Millions of potholes will be filled thanks to savings from scrapping the Birmingham to Manchester section of HS2.
Transport Secretary Mark Harper yesterday revealed how £8.3 billion would be spent over the next eleven years resurfacing more than 5,000 miles of local roads.
The project is part of Network North, which will divert the £36 billion earmarked for the northern section of HS2 towards other transport projects.
Today, Mr Harper was asked whether much of the money would be spent on general road resurfacing rather than repairing individual potholes.
I think that drivers, cyclists and public transport users care about the quality of roads. They want the roads to be free of potholes,” he told BBC Breakfast.
“This money will enable councils to repair individual potholes, while also ensuring they can invest and improve the overall resurfacing program so that people see an improvement in the quality of their local roads.”
The holes will be filled with savings made from scrapping the Birmingham to Manchester section of HS2
Asked on Sky News whether pothole funding was guaranteed, he said: “We give it to local authorities and we want to make sure they are held to account, so one of the other things we do is make sure they keep transparency about what they spend their money on.
“Their local electorates can then hold them accountable.”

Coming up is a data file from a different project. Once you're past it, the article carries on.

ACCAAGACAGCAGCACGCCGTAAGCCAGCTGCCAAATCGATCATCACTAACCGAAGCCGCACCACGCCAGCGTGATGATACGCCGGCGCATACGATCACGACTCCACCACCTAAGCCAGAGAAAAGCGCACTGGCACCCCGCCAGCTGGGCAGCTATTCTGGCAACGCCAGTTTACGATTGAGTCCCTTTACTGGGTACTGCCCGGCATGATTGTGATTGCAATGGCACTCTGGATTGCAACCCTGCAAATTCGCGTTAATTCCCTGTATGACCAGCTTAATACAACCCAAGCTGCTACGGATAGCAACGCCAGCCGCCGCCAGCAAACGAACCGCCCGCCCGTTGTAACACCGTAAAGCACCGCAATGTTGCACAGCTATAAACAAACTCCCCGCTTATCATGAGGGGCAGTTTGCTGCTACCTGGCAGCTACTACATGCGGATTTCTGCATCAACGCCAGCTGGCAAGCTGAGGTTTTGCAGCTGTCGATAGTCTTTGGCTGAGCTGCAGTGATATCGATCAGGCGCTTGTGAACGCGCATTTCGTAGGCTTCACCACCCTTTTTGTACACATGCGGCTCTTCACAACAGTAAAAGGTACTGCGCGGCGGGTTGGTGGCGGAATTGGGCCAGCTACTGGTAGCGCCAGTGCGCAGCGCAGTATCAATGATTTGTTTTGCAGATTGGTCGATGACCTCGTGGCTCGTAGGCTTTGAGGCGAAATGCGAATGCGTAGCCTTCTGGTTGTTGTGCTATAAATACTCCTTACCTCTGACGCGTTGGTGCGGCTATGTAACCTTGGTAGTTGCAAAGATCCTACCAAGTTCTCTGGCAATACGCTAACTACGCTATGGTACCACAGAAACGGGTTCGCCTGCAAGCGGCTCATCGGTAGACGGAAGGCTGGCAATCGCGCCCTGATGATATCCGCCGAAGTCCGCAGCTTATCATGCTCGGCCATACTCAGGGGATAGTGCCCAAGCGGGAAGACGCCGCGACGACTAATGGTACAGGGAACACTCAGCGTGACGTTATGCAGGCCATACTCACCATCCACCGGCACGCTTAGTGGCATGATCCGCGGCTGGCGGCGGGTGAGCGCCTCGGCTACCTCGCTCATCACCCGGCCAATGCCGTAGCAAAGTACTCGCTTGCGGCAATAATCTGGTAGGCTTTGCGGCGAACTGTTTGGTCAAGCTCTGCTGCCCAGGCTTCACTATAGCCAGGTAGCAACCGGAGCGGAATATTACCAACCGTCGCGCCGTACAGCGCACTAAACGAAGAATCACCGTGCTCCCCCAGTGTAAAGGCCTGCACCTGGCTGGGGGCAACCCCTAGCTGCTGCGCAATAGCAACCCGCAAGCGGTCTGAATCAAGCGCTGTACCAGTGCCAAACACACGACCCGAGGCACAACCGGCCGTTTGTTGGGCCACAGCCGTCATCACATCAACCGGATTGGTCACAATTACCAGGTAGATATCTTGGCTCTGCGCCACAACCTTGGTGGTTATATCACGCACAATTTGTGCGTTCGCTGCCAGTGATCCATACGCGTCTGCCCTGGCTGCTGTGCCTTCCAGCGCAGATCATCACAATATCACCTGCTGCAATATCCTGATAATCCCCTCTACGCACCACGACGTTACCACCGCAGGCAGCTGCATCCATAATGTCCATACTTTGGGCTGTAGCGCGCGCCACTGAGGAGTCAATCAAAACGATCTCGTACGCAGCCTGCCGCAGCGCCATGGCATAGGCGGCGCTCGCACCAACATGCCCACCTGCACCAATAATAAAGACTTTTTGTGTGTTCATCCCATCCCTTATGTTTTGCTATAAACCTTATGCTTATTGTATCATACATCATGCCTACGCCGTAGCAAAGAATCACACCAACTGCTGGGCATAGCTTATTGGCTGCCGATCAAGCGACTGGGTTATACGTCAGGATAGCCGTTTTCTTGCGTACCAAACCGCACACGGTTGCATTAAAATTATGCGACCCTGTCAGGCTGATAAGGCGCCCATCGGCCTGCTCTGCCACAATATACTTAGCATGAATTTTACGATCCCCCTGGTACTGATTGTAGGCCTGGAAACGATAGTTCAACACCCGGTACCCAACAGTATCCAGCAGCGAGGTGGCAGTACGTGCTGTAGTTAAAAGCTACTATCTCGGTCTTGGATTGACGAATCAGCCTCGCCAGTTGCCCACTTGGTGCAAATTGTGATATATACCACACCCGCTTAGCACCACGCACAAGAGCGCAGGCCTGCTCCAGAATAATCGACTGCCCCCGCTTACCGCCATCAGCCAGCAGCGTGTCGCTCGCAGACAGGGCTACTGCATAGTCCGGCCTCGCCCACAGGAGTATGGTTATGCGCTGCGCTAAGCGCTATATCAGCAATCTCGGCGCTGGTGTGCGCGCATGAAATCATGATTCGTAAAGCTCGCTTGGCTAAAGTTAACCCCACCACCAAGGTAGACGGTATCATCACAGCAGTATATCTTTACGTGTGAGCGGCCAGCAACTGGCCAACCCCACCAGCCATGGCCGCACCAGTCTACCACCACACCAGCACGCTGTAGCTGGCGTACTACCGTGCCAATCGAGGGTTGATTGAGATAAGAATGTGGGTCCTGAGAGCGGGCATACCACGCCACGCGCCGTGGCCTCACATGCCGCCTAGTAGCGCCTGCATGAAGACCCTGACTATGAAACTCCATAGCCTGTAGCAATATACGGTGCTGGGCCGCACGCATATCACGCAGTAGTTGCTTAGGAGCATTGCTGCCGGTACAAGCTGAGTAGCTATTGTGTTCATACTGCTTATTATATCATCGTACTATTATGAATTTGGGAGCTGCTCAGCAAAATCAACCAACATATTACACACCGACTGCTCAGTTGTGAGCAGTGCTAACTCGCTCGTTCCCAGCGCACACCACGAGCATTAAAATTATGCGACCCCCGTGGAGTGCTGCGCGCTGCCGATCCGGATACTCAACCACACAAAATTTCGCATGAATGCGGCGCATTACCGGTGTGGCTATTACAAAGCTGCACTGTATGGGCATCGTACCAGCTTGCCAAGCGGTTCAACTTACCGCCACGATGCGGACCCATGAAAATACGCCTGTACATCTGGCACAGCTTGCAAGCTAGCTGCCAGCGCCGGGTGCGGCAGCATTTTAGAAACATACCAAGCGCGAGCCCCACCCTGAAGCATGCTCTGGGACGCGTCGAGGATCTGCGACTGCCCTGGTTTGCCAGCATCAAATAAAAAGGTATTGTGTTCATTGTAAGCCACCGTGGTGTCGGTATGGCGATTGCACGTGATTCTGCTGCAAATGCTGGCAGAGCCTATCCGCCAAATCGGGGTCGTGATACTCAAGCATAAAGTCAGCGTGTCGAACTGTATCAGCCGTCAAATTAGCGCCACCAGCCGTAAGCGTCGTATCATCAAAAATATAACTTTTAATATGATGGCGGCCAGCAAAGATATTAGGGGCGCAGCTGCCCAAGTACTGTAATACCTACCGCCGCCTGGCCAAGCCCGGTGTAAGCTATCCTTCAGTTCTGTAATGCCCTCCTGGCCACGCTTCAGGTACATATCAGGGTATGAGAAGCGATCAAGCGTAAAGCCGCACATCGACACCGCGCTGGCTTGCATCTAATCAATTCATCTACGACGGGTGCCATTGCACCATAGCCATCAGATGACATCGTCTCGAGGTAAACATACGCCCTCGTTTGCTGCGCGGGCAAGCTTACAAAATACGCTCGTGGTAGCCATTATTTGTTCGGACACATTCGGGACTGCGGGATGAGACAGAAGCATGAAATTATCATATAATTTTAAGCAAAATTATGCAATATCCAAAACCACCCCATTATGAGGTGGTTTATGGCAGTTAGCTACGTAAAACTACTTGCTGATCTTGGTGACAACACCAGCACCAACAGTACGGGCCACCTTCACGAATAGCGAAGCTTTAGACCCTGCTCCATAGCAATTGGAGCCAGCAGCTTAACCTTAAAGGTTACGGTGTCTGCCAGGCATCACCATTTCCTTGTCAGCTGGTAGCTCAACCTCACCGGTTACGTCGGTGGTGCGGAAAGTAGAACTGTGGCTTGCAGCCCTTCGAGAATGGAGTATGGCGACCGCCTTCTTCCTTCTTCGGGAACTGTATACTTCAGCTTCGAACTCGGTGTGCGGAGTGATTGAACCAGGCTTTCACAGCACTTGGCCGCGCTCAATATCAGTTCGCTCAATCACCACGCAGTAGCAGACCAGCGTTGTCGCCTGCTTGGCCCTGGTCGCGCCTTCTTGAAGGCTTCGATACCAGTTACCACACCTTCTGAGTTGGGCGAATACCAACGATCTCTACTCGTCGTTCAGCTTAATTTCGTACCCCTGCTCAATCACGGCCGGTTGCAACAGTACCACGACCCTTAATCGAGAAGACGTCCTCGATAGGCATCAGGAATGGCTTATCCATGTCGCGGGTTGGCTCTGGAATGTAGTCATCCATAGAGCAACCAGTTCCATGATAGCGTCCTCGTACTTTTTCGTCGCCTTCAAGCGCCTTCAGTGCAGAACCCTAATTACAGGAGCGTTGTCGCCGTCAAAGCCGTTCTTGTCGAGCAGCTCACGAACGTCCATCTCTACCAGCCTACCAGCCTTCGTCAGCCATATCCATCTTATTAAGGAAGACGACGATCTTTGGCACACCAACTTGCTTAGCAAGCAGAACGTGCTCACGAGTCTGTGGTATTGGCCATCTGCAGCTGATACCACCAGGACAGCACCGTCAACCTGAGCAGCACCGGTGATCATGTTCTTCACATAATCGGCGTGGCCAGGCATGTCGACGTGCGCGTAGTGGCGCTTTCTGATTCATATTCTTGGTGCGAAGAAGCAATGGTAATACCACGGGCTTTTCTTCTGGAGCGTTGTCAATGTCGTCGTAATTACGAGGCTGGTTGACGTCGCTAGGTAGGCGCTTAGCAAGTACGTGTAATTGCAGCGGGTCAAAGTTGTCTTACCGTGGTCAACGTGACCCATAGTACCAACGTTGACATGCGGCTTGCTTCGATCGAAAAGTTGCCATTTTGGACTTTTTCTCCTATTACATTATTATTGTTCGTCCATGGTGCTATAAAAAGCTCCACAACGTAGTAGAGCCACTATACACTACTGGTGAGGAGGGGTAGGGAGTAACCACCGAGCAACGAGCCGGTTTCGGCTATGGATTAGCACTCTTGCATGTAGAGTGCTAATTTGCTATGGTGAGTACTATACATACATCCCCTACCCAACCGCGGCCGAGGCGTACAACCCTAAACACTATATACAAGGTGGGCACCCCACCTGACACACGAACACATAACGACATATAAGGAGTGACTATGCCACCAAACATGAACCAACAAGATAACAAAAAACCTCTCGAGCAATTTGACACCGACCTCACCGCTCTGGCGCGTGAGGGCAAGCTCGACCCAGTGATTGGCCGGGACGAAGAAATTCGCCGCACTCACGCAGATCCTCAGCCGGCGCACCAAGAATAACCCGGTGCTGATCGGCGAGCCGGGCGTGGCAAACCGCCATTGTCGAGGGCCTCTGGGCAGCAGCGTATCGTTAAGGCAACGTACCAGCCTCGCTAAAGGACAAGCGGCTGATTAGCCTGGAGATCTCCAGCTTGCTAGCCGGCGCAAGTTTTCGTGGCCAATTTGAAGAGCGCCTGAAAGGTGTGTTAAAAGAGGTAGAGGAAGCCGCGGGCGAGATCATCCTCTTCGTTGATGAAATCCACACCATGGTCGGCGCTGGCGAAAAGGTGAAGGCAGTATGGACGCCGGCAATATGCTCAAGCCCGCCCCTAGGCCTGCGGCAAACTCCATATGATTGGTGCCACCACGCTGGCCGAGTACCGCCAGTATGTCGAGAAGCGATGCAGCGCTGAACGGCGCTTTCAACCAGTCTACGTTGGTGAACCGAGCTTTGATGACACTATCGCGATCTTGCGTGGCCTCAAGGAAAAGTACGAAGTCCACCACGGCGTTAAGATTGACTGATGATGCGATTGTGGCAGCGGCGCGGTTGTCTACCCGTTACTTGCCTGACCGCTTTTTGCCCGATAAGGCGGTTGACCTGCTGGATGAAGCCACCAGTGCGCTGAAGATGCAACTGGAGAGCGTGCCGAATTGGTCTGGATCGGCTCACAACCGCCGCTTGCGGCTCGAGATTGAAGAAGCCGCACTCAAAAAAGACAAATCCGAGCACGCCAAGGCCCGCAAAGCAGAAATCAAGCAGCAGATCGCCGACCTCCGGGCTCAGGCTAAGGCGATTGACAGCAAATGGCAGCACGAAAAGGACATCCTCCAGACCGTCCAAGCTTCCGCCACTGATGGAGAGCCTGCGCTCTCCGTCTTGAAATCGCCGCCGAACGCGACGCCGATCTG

Across England, local authorities will receive £150 million this financial year, followed by a further £150 million for 2024/25, with the rest of the funding allocated until 2034.
Town halls in the North West, North East and Yorkshire and Humber will receive £3.3 billion over this period, £2.2 billion in the West Midlands and East Midlands and £2.8 billion in the East, South East and South West of England .
It comes on top of the £5.5 billion for local road repairs over 2020-25 and the £200 million announced by Chancellor Jeremy Hunt in last year’s Autumn Statement.
Last night, Prime Minister Rishi Sunak said: “Well-maintained road surfaces can save drivers up to £440 on costly vehicle repairs, helping drivers keep more cash in their pocket.
“This unprecedented £8.3 billion investment will pave the way for better and safer journeys for millions of people across the country and put an end to annoying potholes.”
Harper said: “Most people travel by road and potholes can cause misfortunes for drivers, from costly vehicle repairs to bumpy, slow and dangerous journeys. Our £8.3 billion revenue for road repairs across the country shows we are on the side of drivers.”
Industry body the Asphalt Industry Alliance estimated this year that fixing the backlog of potholes in England and Wales would cost £14 billion and take eleven years.
About one in nine miles of local road is currently in “poor condition”.
Construction works on the HS2 railway line at Wendover Dean Viaduct in Buckinghamshire
The Daily Mail is campaigning to end the plague of potholes, which are costing drivers millions in repair bills and putting the lives of cyclists at risk.
AA president Edmund King said: “The £8.3 billion plan could make a significant difference in restoring our roads to the standards road users expect, especially if councils use the money effectively to resurface our streets.
“In addition to safer roads, eliminating potholes gives confidence to people who want to cycle and strengthens a sense of pride of place in local communities.”
Local governments are responsible for repairing potholed local roads, while National Highways manages motorways and main A roads. Filling an average pothole costs between £50 and £70.